Graduate learns about uncle's legacy in BCT
October 24, 2008
FORT JACKSON, S.C. (TRADOC News Service, Oct. 24, 2008) -- It's been almost four decades since the death of national hero Audie Murphy, often cited as the country's most decorated war veteran. Now, 66 years after the son of Texas sharecroppers first joined the Army, one of his relatives is on his way to creating his own Army legacy.
Pvt. Clinton Murphy, a 19-year-old Shepherd, Texas, native will be graduating from Basic Combat Training tomorrow.
Though the Soldier grew up hearing about his well-known relative, he was more familiar with his Hollywood stardom than his military accomplishments.
"I knew that my family always talked about him," he said. "Everyone bragged about the movies before they did the military."
Audie Murphy made 44 feature films, and was best known for playing himself in "To Hell and Back," based off his best-selling novel of the same name.
Once in Basic Combat Training, Clinton Murphy said he realized just how well-known his great-great uncle was in the Army, and how much respect and admiration fellow Soldiers had for him.
"I had no idea at all," he said. "I knew he was decorated, I knew he did great things ... but nothing to that extent."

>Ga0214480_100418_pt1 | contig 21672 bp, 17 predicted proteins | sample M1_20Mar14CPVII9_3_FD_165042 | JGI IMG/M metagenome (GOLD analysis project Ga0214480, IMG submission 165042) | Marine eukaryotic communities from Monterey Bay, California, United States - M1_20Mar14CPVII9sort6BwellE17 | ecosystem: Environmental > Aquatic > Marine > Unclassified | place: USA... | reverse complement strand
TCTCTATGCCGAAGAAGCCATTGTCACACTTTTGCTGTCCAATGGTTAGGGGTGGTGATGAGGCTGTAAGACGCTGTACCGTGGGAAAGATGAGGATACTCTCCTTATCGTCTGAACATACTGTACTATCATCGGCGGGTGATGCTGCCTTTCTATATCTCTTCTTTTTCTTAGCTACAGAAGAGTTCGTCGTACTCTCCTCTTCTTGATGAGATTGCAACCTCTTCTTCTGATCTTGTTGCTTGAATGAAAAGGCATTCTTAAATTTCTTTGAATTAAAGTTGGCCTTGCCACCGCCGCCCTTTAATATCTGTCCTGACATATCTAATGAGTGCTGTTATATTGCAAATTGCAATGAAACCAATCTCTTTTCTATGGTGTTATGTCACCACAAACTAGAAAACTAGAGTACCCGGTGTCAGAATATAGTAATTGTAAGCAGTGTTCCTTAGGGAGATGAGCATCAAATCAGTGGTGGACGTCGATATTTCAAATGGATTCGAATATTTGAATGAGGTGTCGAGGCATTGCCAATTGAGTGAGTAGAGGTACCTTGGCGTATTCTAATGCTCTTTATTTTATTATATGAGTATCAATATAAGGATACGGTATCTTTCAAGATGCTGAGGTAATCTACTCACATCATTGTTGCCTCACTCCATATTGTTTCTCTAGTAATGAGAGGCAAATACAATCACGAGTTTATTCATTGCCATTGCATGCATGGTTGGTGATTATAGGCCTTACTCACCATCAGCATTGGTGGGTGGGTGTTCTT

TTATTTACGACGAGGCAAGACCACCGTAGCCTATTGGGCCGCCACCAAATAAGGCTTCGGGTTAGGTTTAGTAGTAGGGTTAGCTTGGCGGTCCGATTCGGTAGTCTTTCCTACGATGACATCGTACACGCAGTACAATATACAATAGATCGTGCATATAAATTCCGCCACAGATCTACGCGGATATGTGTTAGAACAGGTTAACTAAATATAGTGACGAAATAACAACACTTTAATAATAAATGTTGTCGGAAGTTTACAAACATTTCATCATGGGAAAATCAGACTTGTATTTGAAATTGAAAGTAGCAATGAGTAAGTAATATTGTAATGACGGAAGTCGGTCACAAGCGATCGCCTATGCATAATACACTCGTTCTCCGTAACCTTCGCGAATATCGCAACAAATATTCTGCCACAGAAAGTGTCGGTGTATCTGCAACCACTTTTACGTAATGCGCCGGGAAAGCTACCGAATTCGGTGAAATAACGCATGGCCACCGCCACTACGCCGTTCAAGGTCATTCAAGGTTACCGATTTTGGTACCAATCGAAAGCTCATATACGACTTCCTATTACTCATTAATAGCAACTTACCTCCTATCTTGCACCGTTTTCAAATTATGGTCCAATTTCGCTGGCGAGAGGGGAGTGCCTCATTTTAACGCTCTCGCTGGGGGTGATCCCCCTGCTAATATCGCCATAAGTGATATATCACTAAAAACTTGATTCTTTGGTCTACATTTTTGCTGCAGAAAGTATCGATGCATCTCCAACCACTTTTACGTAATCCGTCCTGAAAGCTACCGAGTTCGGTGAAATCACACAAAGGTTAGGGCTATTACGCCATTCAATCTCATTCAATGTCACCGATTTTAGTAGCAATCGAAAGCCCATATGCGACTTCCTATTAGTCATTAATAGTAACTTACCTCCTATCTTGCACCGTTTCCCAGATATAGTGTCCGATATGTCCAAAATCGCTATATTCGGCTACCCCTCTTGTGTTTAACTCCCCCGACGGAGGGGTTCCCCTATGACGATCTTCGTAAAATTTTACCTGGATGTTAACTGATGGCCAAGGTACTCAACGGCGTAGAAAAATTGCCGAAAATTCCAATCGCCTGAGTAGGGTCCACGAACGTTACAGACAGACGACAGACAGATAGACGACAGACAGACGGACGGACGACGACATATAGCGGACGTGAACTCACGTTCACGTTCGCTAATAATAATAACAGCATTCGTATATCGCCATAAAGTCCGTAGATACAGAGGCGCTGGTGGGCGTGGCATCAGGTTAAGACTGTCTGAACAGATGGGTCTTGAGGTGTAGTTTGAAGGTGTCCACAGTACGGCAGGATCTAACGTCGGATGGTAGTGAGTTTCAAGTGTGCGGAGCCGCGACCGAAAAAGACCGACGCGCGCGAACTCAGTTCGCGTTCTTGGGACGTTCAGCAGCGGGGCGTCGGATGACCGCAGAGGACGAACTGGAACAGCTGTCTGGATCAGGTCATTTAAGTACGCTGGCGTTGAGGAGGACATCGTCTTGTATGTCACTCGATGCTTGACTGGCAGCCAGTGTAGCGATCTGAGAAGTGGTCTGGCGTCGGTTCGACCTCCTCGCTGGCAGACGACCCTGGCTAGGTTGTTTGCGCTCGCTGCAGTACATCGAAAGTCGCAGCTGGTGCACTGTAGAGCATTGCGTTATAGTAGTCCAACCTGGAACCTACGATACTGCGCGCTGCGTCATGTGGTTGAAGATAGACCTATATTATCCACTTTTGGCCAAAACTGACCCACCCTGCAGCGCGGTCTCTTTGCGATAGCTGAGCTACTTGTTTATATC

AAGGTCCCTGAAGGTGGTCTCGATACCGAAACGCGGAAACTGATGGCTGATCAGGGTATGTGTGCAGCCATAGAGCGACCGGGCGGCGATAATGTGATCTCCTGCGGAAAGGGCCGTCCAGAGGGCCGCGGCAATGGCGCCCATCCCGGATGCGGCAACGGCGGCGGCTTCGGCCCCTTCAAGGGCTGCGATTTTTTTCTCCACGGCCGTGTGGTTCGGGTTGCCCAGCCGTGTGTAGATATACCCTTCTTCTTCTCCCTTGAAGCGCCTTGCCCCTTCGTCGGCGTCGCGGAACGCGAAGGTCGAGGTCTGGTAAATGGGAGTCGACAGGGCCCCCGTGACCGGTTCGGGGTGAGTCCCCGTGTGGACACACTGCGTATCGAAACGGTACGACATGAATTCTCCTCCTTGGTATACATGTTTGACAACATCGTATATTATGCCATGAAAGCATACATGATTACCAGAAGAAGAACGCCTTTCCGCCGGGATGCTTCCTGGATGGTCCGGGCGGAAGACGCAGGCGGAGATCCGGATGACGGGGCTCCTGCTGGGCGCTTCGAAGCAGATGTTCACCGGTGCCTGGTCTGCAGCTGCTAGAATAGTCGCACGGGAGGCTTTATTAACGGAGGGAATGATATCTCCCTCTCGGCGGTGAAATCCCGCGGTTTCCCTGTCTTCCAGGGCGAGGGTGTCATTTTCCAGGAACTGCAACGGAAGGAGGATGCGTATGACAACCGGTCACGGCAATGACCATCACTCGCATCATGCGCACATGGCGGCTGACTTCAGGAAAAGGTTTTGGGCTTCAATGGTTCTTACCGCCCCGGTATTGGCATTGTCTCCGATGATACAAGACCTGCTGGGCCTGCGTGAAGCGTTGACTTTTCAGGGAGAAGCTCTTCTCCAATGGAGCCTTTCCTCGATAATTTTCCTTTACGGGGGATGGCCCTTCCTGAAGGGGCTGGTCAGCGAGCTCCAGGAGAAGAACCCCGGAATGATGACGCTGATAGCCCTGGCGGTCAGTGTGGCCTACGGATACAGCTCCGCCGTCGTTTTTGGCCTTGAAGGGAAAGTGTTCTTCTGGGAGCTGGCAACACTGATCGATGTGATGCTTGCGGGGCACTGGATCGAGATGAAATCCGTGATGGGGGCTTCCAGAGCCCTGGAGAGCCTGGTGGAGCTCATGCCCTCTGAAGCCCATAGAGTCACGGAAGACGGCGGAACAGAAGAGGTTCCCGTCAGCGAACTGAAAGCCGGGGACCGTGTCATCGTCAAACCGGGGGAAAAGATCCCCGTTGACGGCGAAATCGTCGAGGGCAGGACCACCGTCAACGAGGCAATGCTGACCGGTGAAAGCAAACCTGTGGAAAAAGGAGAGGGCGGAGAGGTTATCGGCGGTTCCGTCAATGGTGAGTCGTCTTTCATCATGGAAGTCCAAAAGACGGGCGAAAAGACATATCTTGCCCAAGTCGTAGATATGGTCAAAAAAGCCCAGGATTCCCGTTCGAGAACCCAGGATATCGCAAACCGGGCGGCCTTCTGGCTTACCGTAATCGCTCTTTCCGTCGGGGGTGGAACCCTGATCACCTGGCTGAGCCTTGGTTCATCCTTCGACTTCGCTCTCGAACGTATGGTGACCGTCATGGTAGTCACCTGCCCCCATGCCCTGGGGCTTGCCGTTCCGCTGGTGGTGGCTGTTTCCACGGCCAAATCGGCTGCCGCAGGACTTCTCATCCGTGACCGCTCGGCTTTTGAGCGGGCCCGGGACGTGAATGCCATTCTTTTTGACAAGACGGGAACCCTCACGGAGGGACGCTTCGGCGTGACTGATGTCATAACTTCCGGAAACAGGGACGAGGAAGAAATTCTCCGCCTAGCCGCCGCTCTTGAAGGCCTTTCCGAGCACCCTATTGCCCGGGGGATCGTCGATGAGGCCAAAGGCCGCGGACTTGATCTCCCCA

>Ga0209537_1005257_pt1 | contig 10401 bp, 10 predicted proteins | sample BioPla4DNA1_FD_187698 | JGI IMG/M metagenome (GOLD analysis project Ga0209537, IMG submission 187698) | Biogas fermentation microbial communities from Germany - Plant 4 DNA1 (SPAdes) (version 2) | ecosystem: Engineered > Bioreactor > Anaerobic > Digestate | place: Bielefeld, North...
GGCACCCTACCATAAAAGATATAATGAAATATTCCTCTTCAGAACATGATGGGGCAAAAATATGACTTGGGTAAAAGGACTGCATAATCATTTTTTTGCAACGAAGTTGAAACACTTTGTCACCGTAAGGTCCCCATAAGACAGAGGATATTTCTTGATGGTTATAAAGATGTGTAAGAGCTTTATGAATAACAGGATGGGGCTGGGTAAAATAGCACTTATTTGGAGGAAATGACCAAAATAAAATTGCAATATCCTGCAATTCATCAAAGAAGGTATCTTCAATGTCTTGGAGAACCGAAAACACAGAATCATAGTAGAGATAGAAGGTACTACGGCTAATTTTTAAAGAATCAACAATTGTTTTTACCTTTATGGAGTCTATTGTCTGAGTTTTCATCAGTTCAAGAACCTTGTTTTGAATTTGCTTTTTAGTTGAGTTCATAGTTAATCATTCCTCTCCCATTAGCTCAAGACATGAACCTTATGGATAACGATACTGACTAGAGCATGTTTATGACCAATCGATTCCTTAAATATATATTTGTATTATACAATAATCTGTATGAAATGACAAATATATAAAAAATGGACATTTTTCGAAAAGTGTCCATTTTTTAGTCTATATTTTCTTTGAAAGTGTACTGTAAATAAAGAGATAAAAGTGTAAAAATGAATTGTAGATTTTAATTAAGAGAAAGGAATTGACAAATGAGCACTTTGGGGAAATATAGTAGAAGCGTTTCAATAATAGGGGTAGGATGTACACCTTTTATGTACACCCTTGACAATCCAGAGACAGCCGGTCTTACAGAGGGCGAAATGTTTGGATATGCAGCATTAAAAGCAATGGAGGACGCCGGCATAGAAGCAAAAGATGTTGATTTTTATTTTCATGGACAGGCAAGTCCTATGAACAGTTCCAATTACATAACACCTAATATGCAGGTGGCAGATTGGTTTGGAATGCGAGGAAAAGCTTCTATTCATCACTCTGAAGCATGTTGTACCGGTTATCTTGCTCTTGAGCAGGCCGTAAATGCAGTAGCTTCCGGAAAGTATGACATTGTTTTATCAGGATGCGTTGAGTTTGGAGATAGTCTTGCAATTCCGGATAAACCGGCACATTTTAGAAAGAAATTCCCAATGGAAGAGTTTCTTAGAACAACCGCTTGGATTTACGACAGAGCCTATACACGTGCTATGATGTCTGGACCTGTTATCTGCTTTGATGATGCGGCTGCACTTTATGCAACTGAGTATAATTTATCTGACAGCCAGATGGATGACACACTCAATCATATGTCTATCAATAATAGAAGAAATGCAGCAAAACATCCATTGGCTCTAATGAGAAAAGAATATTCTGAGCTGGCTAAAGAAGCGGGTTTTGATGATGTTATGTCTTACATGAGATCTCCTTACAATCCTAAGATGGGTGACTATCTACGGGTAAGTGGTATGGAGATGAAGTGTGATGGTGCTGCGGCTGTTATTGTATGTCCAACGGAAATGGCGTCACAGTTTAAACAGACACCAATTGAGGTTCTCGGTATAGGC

He is referring to Audie Murphy's 33 medals and awards, including the Medal of Honor, the country's highest military award.
When Staff Sgt. Michael Woodland, a drill sergeant with Company D, 3rd Battalion, 60th Infantry Regiment, first heard there was a Soldier claiming to be related to Audie Murphy, he said he was a bit skeptical.
"I wouldn't say I didn't believe it, but I wouldn't say I believed it either," he said. Woodland said he called Cheryel Oyin -- Clinton Murphy's aunt -- in front of the entire platoon to verify his story. Everything checked out. Not surprisingly, the news spread quickly throughout the company. Since the announcement, the private's fellow BCT Soldiers -- many of whom had little or no knowledge of Audie Murphy before -- have been conducting their own research through letters to their families. He said he's been shown several letters from grandparents sharing their own stories of the hero's legacy.
But the shy Soldier's newfound fame isn't without its share of good-natured ribbing. "Sometimes, the drill sergeants, when I do something wrong say, 'Come on Audie," he said. And his battle buddy, Pvt. James Taylor, said his friend was once offended by the implication he would have it easier because of his famous relative.
"He kind of resented it," Taylor said. "He wanted to make it on his own; he has strong character."
What he also has, said his drill sergeant, is the makings of a fine Soldier. Like his great-great uncle before him, Clinton has qualified as an expert marksman.